The opinion of the court was delivered by: Aspen, District Judge.
MEMORANDUM OPINION AND ORDER
The plaintiffs have filed this suit on behalf of themselves
and others similarly situated challenging the
constitutionality of section 303(l) and the defendants' actions
thereunder. They assert that the across-the-board denial of
operators' licenses to aliens violates the due process
guarantee of the fifth amendment because it creates a suspect
classification — alienage — which deprives plaintiffs' of their
liberty interest in pursuing the private employment options of
their choice. The defendants counter that the prohibition is
constitutional as a rational exercise of the federal
government's power to regulate immigration and naturalization
and safeguard the national security. The case is now before the
Court on the parties' cross-motions for summary judgment.
Before addressing the merits of these contentions, it is
appropriate for the Court to ascertain whether it possesses
jurisdiction of this case. This question is especially
pertinent in a case involving the communications laws, since
Congress has set forth a specific scheme for federal court
jurisdiction of cases arising under the Communications Act.
Upon a careful examination of that scheme, the Court concludes
that it lacks jurisdiction to entertain this action.
Even given the availability of judicial review of the
license denials, there remains the critical question of which
court is empowered to hear the plaintiffs' claims. Section
402(a) of the Act states:
Any proceeding to enjoin, set aside, annul, or
suspend any order of the Commission under this
chapter (except those appealable under subsection
(b) of this section) shall be brought as provided
by and in the manner prescribed in
[28 U.S.C. § 2342(1)].
The court of appeals has exclusive jurisdiction
to enjoin, set aside, suspend (in whole or in
part), or to determine the validity of —
(1) all final orders of the Federal
Communications Commission . . .
Subsection (b) of section 402 provides that final orders by
the FCC which pertain to the licensing process are within the
exclusive review jurisdiction of the United States Court of
Appeals for the District of Columbia. See Cook v. United
States, 394 F.2d 84, 86 (7th Cir. 1968).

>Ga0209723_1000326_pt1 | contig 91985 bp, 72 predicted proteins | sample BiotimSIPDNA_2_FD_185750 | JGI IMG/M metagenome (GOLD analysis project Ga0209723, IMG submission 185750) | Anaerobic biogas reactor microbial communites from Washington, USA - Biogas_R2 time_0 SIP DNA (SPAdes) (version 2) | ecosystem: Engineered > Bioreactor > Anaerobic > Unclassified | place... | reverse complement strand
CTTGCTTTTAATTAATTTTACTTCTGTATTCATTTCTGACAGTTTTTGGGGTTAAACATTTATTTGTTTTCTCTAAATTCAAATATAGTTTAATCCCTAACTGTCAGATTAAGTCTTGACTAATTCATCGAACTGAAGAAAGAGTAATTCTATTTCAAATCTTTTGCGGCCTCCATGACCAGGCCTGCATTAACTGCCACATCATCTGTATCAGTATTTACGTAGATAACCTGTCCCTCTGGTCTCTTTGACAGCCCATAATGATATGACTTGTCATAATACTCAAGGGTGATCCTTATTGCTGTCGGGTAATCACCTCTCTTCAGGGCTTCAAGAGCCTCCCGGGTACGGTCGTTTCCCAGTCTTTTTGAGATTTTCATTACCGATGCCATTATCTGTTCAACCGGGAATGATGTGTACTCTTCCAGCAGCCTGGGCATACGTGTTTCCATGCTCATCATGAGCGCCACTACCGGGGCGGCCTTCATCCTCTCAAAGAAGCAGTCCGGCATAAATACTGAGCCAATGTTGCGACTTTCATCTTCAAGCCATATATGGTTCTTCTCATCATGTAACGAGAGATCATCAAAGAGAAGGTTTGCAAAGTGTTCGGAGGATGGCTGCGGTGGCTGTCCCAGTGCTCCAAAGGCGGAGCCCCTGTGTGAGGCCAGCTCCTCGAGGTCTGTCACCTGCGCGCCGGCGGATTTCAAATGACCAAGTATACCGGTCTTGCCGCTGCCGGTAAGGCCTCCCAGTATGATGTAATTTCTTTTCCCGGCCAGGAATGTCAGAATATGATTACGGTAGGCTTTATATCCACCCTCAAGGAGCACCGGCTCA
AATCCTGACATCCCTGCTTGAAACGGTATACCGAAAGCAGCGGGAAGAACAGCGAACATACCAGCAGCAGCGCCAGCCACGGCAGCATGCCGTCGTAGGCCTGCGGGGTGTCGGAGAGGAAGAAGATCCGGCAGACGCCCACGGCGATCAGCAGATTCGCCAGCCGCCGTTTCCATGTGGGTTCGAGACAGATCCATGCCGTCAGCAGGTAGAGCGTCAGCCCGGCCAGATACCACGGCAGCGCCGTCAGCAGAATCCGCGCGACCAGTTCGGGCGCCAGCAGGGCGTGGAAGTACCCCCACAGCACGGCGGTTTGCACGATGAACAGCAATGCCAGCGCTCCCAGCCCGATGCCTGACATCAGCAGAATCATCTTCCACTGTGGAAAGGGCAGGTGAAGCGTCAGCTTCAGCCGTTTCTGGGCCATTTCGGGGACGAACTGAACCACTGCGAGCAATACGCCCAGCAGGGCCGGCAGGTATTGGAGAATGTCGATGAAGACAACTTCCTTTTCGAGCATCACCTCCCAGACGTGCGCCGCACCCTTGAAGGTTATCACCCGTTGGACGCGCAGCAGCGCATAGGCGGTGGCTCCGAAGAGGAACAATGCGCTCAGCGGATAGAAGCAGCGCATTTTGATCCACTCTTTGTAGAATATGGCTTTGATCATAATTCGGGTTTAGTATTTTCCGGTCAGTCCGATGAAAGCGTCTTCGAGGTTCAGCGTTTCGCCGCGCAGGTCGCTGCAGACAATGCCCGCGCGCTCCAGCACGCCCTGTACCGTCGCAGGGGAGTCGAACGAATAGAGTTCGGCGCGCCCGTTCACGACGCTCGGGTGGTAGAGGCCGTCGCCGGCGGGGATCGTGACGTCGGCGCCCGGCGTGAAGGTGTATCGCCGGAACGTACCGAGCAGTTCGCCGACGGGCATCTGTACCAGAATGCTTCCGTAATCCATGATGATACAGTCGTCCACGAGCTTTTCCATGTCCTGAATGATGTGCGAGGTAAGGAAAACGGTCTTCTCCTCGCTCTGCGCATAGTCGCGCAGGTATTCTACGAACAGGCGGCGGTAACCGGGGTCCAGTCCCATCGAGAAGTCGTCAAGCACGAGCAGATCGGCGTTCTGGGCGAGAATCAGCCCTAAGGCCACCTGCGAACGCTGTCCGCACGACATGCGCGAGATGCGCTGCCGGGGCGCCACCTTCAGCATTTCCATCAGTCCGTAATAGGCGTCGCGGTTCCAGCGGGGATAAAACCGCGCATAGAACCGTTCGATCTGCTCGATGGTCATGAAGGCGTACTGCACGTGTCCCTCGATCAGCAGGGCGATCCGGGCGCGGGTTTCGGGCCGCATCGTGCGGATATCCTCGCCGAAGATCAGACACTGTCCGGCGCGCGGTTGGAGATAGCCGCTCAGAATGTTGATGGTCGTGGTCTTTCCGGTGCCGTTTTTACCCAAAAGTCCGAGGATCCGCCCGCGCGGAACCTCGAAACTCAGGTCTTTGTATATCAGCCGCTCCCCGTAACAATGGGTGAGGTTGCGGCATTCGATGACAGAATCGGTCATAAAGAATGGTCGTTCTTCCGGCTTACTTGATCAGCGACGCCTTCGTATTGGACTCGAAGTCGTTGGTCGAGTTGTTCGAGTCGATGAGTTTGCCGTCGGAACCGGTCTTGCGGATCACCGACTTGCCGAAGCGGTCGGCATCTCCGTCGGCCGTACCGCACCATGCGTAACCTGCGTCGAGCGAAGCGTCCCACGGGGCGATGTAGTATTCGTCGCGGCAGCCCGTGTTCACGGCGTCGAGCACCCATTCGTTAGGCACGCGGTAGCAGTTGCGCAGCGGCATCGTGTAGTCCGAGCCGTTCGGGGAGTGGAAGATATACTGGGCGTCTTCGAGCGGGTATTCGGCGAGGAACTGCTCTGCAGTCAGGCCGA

Taken together, these provisions indicate that any attempt
to set aside or determine the validity of a final order issued
under the Act involving the licensing process must be brought
to the District of Columbia Court of Appeals. In this case, it
is clear that the plaintiffs seek to have an FCC action
declared invalid, and that the action pertains to the
licensing process under the Act. Thus, the pivotal
determination is whether the denial of licenses to plaintiffs
was a final order within the meaning of the Act.
There are a number of factors to be considered in
determining the finality of an administrative order. One
relevant consideration is whether the administrative process
has reached a point at which it would not be disrupted by
judicial review. Port of Boston Marine Terminal Ass'n v.
Rederiaktiebolaget Transatlantic, 400 U.S. 62, 71, 91 S.Ct.
203, 209, 27 L.Ed.2d 203 (1970). Another factor is whether the
order appealed from imposes an obligation or denies a right.
Illinois Citizens Committee for Broadcast v. F.C.C.,
515 F.2d 397, 402 (D.C. Cir. 1975). Finally, "in cases where the record
is unchallenged, where the issues are legal and not factual,
and where notice has been provided to the parties the court of
appeals has held that it has jurisdiction despite the absence
of an administrative hearing." Writers Guild of America, West,
Inc., v. F.C.C., 423 F. Supp. 1064, 1080 (C.D.Cal. 1976).
The FCC action in this case fulfills all the requisites of
a final order. It is clear that judicial review of the FCC
action would not disrupt the administrative process; indeed,
any recourse to that process by the plaintiffs would be
futile. The agency action denied plaintiffs a right which they
believe they possess. Moreover, as the parties acknowledge by
the fact that they filed ...